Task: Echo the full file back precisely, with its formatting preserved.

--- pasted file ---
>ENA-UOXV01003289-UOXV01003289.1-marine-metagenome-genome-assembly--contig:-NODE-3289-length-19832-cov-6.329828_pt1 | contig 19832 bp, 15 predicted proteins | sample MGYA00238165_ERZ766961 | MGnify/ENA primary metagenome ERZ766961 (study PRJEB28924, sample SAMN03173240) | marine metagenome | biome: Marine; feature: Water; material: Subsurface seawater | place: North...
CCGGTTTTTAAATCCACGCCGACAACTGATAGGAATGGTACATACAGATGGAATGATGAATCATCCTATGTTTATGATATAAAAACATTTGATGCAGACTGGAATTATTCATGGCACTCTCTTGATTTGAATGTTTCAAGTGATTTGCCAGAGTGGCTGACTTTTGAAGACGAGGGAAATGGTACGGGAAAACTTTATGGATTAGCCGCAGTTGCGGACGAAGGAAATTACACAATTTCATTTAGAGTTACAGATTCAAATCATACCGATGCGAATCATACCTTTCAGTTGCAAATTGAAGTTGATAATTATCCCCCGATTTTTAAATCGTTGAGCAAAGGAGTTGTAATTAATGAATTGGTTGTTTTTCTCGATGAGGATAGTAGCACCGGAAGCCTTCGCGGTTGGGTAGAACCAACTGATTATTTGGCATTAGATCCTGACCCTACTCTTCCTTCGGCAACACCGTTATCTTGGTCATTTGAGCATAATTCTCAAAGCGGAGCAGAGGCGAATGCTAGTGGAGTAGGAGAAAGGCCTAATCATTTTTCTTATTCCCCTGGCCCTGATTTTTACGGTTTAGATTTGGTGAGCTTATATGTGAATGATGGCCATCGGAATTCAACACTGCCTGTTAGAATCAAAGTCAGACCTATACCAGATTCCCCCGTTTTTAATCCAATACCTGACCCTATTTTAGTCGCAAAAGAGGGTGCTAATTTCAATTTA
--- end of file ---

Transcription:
>ENA-UOXV01003289-UOXV01003289.1-marine-metagenome-genome-assembly--contig:-NODE-3289-length-19832-cov-6.329828_pt1 | contig 19832 bp, 15 predicted proteins | sample MGYA00238165_ERZ766961 | MGnify/ENA primary metagenome ERZ766961 (study PRJEB28924, sample SAMN03173240) | marine metagenome | biome: Marine; feature: Water; material: Subsurface seawater | place: North...
CCGGTTTTTAAATCCACGCCGACAACTGATAGGAATGGTACATACAGATGGAATGATGAATCATCCTATGTTTATGATATAAAAACATTTGATGCAGACTGGAATTATTCATGGCACTCTCTTGATTTGAATGTTTCAAGTGATTTGCCAGAGTGGCTGACTTTTGAAGACGAGGGAAATGGTACGGGAAAACTTTATGGATTAGCCGCAGTTGCGGACGAAGGAAATTACACAATTTCATTTAGAGTTACAGATTCAAATCATACCGATGCGAATCATACCTTTCAGTTGCAAATTGAAGTTGATAATTATCCCCCGATTTTTAAATCGTTGAGCAAAGGAGTTGTAATTAATGAATTGGTTGTTTTTCTCGATGAGGATAGTAGCACCGGAAGCCTTCGCGGTTGGGTAGAACCAACTGATTATTTGGCATTAGATCCTGACCCTACTCTTCCTTCGGCAACACCGTTATCTTGGTCATTTGAGCATAATTCTCAAAGCGGAGCAGAGGCGAATGCTAGTGGAGTAGGAGAAAGGCCTAATCATTTTTCTTATTCCCCTGGCCCTGATTTTTACGGTTTAGATTTGGTGAGCTTATATGTGAATGATGGCCATCGGAATTCAACACTGCCTGTTAGAATCAAAGTCAGACCTATACCAGATTCCCCCGTTTTTAATCCAATACCTGACCCTATTTTAGTCGCAAAAGAGGGTGCTAATTTCAATTTA